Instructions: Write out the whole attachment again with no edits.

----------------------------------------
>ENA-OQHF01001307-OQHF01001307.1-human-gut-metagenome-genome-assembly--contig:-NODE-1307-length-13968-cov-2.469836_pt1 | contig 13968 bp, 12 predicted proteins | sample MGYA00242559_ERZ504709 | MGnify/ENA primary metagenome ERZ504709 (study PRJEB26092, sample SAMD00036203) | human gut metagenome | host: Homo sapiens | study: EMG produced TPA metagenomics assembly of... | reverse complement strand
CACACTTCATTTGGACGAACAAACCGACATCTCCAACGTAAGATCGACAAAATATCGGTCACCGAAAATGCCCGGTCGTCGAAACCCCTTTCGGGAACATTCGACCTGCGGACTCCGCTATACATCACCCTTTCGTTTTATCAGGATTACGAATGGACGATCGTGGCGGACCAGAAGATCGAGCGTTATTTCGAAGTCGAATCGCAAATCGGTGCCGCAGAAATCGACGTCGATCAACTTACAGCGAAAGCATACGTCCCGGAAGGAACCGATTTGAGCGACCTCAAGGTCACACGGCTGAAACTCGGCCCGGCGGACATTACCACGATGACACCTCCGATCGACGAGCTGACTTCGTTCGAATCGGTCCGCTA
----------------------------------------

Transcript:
>ENA-OQHF01001307-OQHF01001307.1-human-gut-metagenome-genome-assembly--contig:-NODE-1307-length-13968-cov-2.469836_pt1 | contig 13968 bp, 12 predicted proteins | sample MGYA00242559_ERZ504709 | MGnify/ENA primary metagenome ERZ504709 (study PRJEB26092, sample SAMD00036203) | human gut metagenome | host: Homo sapiens | study: EMG produced TPA metagenomics assembly of... | reverse complement strand
CACACTTCATTTGGACGAACAAACCGACATCTCCAACGTAAGATCGACAAAATATCGGTCACCGAAAATGCCCGGTCGTCGAAACCCCTTTCGGGAACATTCGACCTGCGGACTCCGCTATACATCACCCTTTCGTTTTATCAGGATTACGAATGGACGATCGTGGCGGACCAGAAGATCGAGCGTTATTTCGAAGTCGAATCGCAAATCGGTGCCGCAGAAATCGACGTCGATCAACTTACAGCGAAAGCATACGTCCCGGAAGGAACCGATTTGAGCGACCTCAAGGTCACACGGCTGAAACTCGGCCCGGCGGACATTACCACGATGACACCTCCGATCGACGAGCTGACTTCGTTCGAATCGGTCCGCTA